The Bush Theatre have today revealed their 2019 line-up, The New Face Of Theatre, the final season programmed under the Artistic Directorship of Madani Younis, who departs in January.
The season comprises seven plays, including two world premieres and a UK premiere, and an exciting new festival, with an emphasis on producing new playwrights and speaking up for diversity and inclusivity in all forms.
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The season opens with the Babylon Festival (4 – 16 February), a two-week festival celebrating the global influences and experiences of Black and Brown people, presented by Bush Theatre’s Tobi Kyeremateng and Ruthie Osterman. Events include music gigs, live podcast shows and open discussions, in a fusion of live music, spoken word and movement. The festival will also be performed across New York, Johannesburg and Sao Paulo.
The first play is And The Rest Of Me Floats (20 February – 16 March), written and devised a company directed by Ben Buratta. The show will see performers from across the trans, non-binary, and queer communities weave together autobiographical performance, music, movement and comedy in a powerful and playful celebration of gender expression and identity.
This plays alongside Eve Leigh’s The Trick (19 February – 23 March), a magic show about ageing and grieving with ghosts, goldfish, mediums and slight-of-hand. The show is presented by Loose Tongue and HighTide, companies with remarkable records in launching the careers of emerging playwrights, and is directed by Roy Alexander Weise, whose critically acclaimed The Mountaintop recently played at the Young Vic, and who directed Nine Night at the National Theatre.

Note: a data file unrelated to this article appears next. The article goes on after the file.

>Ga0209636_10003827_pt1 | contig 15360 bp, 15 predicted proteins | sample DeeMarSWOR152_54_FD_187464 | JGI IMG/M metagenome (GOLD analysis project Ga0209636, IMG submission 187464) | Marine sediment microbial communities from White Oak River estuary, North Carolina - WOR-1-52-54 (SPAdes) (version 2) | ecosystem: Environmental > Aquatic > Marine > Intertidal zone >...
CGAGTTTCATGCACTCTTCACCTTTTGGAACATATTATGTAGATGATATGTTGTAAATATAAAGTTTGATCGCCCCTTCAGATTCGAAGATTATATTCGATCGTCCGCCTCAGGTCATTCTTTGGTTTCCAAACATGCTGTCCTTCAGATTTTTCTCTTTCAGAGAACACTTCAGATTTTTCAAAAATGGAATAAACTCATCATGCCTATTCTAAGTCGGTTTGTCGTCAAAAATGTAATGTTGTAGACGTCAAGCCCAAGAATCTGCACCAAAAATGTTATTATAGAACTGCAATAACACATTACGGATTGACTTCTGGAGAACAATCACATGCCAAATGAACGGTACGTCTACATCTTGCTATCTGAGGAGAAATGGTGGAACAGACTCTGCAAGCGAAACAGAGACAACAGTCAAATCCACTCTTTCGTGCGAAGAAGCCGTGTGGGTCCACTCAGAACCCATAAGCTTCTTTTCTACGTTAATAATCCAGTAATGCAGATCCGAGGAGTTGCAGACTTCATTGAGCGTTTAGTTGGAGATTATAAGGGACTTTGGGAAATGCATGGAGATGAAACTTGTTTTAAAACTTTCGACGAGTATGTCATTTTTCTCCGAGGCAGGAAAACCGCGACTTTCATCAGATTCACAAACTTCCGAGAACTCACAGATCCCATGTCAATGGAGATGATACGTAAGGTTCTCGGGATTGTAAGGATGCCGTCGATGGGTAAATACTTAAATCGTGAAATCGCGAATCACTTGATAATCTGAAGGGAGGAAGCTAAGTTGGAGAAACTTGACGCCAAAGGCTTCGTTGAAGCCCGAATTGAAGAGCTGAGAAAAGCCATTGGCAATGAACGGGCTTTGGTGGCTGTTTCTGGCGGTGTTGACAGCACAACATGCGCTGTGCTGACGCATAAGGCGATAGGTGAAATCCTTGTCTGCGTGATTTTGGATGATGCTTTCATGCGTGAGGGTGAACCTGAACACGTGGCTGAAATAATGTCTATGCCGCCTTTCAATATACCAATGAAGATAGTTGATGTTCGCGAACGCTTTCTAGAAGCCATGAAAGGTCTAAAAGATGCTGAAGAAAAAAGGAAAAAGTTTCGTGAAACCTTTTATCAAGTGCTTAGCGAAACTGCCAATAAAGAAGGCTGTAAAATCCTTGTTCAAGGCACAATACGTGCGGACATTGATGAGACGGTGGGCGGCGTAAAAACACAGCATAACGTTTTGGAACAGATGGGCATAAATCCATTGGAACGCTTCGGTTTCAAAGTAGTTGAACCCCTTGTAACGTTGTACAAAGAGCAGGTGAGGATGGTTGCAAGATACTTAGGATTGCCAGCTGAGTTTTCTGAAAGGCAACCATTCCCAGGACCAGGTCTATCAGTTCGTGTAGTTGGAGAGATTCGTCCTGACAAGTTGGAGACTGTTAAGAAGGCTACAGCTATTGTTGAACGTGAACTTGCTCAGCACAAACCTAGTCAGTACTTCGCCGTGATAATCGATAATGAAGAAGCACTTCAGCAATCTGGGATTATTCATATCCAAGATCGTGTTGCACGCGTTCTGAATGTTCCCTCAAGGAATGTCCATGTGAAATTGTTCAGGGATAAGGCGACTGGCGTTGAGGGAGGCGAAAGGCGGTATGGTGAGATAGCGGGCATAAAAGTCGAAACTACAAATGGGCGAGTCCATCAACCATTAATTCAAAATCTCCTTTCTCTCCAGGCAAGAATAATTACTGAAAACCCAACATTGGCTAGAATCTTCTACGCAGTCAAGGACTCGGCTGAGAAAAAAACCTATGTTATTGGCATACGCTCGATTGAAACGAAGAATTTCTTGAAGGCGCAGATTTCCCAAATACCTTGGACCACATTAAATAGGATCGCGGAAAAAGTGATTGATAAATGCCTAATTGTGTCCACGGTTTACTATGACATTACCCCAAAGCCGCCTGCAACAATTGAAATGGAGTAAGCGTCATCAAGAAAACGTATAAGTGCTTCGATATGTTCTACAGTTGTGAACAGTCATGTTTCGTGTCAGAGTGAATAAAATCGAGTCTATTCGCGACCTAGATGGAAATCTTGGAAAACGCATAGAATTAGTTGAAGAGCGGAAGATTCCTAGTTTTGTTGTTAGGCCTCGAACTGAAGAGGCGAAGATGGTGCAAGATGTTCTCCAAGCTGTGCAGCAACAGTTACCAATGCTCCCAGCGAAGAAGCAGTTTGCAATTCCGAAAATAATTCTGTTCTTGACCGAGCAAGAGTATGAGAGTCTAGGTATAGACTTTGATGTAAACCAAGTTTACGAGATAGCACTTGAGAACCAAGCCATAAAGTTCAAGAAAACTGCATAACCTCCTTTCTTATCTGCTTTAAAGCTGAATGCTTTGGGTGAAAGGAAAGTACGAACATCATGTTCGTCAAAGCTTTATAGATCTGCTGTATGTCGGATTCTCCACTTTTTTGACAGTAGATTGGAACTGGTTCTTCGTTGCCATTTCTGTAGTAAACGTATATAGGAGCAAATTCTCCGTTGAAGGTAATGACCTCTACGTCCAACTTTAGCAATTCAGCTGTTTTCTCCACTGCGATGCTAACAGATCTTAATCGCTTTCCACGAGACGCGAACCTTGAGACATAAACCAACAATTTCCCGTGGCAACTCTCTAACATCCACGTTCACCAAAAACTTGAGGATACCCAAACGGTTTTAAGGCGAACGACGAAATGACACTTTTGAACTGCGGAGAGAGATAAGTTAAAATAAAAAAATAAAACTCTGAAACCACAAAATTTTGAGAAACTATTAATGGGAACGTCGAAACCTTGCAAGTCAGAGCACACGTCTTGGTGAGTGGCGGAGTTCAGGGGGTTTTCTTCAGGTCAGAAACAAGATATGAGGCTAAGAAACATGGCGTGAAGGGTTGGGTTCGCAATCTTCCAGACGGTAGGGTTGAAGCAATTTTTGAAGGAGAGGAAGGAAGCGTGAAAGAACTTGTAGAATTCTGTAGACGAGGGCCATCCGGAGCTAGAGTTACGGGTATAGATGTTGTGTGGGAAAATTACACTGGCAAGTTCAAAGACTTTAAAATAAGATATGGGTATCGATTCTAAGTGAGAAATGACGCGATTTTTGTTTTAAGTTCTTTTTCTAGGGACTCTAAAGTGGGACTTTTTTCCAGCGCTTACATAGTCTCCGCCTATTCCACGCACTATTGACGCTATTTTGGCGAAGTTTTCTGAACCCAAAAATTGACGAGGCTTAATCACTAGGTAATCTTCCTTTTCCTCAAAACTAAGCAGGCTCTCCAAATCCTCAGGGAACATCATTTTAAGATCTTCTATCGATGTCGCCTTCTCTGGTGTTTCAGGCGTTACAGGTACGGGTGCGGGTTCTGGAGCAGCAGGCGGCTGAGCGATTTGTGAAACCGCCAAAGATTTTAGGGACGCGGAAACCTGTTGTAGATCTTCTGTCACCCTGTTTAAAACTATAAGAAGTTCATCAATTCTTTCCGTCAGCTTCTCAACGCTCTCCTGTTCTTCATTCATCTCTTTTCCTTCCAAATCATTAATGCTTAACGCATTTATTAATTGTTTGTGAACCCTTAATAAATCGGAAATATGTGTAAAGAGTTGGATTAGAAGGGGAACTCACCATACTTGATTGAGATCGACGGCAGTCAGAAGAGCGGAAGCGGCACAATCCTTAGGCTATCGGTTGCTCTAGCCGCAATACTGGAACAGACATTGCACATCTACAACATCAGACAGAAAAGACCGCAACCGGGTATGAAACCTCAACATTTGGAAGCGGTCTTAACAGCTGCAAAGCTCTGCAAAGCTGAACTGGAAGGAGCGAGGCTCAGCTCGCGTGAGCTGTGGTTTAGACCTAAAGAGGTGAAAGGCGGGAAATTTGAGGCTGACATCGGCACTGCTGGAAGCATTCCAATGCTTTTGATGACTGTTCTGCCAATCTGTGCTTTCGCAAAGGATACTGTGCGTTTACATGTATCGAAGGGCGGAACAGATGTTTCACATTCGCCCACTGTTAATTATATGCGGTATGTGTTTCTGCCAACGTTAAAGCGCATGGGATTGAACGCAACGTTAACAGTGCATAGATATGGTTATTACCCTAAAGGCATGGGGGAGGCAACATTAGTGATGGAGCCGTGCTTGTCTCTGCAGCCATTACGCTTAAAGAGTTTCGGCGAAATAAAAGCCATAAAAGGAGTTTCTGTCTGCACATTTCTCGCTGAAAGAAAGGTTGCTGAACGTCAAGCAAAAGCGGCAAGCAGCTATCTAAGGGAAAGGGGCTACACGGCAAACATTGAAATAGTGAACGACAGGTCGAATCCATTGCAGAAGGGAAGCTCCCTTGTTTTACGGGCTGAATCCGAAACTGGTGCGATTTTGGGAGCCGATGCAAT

Subsequent shows in the season include Estelle Savasta’s Going Through (28 March – 27 April), which mixes English and British Sign Language to tell the remarkable story of a young girl who traverses adolescence and international borders; Iseult Golden and David Horan’s Fringe hit Class (7 May – 1 June), an emotionally explosive confrontation over learning difficulties in the classroom; Urielle Klein-Mekongo’s Yvette (14 May – 1 June), a one-woman show about growing up with a dark secret; and Caryl Phillips’ Strange Fruit (12 June – 20 July), the story of a family caught between two cultures in 1980s England.
The new season concludes with Kenneth Emson’s Rust (26 June – 27 July), about a secretive couple living under new pseudonyms and hoping to wipe the slate clean. But the outside world is slowly closing in, no matter how hard they try to redefine themselves. The show is also a collaboration with HighTide.
Younis said of the season, “My time at the Bush Theatre is undoubtedly one of my proudest achievements to date. The Bush invested in a vision that celebrated not just the best of theatre but the best of our country’s inherent culture.
“With its global outlook, I feel this season shows the best of who we are and stands for the values that we have attempted to build over the past seven years. It’s a season of creatives who have inspired me, continue to inspire me and I hope will inspire our audiences.”
2018 has been a fruitful year for the Bush Theatre. The venue has enjoyed an acclaimed West End transfer for Arinzé Kene’s Misty, which has now been seen by almost 30,000 people and plays at Trafalgar Studios until 17 November, as well as an Olivier Award nomination for Monica Dolan’s The B*easts, and the ongoing world-wide success of its touring production of NASSIM, which opens in New York in December.
More information and tickets can be found on the Bush Theatre website.